While penalty assessments only started to explode some ten or fifteen years ago, some people say the roots of the issue go back much further than that.
Most localities depend on property tax income as their primary revenue source. But California voters passed Proposition 13 in 1978. This tax relief measure capped annual assessment increases at 2 percent and tax increases at 1 percent. Furthermore, property cannot be reassessed unless there is a change of ownership or new construction. According to some, Proposition 13 had some unintended ripple effects.
With revenue increases well below the rate of inflation, some counties saw their income plummet over time. They turned to the state’s general fund for money, and politicians needed to find a way to boost revenue without unpopular tax increases. Hello, penalty assessments.
Penalty Assessment Theory
Smaller cities, such as Bridgeport and Mammoth Lakes, are really caught in a bind. Their citizens demand full-time police and fire protection, active code enforcers, and a large and responsive city government, in addition to services like frequent garbage pickup and a large water treatment facility. In many places that have little sales tax revenue, like Visalia and Porterville, there may not be enough money to make ends meet.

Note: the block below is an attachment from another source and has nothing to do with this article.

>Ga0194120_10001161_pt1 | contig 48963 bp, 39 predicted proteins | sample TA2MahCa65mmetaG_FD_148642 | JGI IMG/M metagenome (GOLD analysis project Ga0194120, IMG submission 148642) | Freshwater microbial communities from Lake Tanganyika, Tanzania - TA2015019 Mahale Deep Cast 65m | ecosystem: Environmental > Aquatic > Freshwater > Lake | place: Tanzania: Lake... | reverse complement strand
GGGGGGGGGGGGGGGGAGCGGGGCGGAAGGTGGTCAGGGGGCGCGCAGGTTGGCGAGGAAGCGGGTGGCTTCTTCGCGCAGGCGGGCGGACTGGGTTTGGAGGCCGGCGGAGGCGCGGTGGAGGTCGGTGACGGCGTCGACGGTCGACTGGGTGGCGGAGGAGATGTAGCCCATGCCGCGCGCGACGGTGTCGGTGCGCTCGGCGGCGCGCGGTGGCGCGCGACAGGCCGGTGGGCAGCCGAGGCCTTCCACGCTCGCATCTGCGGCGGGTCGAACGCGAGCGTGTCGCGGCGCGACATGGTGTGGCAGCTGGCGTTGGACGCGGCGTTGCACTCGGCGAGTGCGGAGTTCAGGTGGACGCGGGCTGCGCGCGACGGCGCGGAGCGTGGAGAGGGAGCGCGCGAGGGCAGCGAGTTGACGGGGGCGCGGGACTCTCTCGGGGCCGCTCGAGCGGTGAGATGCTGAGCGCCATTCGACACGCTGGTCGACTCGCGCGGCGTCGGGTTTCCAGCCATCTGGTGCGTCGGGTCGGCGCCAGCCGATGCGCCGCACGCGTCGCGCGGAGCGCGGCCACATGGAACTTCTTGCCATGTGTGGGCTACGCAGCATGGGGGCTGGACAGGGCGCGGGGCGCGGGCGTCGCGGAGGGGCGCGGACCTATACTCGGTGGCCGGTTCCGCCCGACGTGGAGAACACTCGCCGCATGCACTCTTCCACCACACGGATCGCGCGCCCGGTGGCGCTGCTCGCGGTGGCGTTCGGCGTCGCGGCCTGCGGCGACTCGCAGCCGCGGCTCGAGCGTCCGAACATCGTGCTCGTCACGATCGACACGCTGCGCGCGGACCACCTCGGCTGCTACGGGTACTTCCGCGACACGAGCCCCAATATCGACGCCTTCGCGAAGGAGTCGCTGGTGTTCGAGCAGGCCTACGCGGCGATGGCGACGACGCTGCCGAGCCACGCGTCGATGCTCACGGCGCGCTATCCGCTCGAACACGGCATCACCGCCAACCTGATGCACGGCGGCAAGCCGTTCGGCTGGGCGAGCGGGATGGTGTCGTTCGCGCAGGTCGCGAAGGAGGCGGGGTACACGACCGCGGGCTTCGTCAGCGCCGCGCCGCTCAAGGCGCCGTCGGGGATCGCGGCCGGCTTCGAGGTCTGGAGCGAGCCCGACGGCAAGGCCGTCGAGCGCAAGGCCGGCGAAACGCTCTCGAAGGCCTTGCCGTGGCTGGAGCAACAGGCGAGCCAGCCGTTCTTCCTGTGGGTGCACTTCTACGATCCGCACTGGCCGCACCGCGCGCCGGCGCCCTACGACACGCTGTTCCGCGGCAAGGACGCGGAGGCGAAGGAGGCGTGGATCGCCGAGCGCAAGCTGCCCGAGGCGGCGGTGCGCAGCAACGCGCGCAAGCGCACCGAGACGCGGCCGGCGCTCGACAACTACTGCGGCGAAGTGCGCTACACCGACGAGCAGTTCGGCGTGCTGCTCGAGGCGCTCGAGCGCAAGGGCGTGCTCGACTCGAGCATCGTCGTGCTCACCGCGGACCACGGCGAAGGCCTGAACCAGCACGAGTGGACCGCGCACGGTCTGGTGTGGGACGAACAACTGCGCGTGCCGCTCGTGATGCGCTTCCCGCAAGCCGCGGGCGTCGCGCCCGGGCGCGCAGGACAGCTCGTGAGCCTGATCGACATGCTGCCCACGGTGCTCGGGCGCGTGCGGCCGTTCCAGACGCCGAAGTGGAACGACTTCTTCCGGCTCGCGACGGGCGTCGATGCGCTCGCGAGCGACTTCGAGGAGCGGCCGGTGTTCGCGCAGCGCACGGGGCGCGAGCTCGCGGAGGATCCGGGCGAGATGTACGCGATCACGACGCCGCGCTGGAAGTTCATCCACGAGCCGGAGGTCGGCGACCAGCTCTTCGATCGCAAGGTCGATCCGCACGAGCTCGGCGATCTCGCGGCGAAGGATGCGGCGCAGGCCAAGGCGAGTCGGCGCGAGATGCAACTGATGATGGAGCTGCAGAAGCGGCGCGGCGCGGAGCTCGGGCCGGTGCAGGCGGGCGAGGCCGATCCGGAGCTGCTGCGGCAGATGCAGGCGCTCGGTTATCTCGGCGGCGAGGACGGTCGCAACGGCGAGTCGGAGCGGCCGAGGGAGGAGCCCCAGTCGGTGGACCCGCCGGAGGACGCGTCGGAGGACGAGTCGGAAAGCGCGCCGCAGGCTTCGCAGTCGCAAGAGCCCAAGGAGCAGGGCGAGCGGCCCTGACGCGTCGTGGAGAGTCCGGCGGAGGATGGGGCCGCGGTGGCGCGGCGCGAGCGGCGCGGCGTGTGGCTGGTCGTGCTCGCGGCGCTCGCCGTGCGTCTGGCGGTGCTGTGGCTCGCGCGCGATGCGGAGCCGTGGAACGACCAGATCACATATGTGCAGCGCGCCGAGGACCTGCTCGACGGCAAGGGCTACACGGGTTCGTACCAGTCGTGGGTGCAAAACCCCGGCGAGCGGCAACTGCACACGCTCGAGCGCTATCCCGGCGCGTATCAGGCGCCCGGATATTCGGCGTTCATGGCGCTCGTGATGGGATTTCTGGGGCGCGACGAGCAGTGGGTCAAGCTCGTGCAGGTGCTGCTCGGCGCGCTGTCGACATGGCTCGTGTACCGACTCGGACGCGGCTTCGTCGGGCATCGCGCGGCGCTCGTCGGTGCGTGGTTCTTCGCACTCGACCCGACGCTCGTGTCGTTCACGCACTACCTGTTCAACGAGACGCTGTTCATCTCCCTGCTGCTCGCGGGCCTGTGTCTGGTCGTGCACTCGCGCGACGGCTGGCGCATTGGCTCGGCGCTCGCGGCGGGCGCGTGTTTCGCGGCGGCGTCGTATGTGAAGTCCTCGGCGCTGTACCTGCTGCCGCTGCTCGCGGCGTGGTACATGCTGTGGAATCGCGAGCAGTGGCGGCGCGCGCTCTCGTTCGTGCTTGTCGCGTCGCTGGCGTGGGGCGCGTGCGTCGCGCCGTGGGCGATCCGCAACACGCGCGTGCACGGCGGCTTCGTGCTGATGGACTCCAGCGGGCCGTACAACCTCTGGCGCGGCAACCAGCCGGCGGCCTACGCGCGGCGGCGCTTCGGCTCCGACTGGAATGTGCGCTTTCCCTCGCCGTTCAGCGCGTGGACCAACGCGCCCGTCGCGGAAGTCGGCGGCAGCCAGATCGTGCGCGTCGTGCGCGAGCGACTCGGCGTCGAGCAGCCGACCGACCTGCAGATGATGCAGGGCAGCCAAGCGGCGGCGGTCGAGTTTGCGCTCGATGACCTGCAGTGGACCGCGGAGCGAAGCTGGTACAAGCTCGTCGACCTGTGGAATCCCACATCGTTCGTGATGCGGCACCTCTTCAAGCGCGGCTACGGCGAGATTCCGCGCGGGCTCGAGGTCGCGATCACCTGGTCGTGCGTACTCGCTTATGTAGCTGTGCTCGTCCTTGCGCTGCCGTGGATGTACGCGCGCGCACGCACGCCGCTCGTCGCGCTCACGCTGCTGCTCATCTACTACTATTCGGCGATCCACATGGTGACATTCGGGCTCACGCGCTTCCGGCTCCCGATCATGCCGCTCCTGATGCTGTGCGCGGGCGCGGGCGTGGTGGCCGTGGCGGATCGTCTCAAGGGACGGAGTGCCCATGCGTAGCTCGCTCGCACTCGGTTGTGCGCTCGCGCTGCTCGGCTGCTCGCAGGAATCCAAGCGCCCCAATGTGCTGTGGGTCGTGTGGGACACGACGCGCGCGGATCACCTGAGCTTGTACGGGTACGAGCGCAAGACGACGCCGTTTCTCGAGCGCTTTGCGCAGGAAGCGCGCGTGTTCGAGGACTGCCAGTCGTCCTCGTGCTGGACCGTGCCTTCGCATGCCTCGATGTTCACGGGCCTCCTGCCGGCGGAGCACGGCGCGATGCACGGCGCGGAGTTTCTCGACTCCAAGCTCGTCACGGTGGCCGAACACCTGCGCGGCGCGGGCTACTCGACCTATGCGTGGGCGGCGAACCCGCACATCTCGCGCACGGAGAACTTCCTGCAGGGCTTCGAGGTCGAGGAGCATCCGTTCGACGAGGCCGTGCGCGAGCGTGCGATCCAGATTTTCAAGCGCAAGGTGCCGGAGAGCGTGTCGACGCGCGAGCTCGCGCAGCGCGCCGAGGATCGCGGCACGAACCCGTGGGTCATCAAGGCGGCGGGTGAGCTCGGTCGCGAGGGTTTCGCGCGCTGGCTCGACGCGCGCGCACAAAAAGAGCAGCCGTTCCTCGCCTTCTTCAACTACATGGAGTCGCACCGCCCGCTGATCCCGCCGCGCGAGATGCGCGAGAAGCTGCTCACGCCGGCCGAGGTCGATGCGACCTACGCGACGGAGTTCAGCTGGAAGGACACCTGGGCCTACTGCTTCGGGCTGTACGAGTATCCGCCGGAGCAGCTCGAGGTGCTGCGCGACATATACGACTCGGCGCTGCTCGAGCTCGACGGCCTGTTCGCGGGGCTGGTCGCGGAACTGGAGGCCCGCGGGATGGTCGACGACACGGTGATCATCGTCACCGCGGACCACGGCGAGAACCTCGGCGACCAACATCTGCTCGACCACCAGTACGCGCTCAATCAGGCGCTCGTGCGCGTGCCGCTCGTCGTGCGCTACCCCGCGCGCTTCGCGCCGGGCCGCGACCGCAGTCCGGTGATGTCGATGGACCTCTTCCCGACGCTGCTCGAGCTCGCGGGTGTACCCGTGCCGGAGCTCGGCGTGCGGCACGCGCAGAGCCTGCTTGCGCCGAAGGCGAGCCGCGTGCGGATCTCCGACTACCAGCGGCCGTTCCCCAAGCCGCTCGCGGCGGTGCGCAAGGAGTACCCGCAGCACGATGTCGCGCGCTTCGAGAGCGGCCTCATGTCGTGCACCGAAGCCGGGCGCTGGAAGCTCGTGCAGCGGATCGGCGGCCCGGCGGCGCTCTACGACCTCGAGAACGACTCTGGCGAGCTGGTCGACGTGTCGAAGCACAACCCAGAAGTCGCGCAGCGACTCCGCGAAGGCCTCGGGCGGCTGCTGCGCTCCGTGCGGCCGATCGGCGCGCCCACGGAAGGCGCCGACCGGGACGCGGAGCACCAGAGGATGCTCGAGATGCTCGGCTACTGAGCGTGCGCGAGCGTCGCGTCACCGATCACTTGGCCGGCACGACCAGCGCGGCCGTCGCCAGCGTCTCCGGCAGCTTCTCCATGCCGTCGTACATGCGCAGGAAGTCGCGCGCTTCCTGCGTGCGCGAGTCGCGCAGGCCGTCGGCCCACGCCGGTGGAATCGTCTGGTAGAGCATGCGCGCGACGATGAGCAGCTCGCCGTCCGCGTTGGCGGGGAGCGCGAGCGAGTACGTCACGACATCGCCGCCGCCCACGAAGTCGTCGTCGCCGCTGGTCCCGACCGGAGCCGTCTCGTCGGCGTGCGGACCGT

Until the system changes, penalty assessments will remain high. The good news is that an experienced attorney knows how to reduce the penalty assessments you must pay, which saves you money.
Getting Legal Help
The aggressive attorneys at Bigger & Harman, APC, are committed to giving individuals a voice when dealing with speeding and traffic tickets. Call today at 661-349-9300 or email email@example.com to receive the personal professional attention you deserve. En español, llame al 661-349-9755.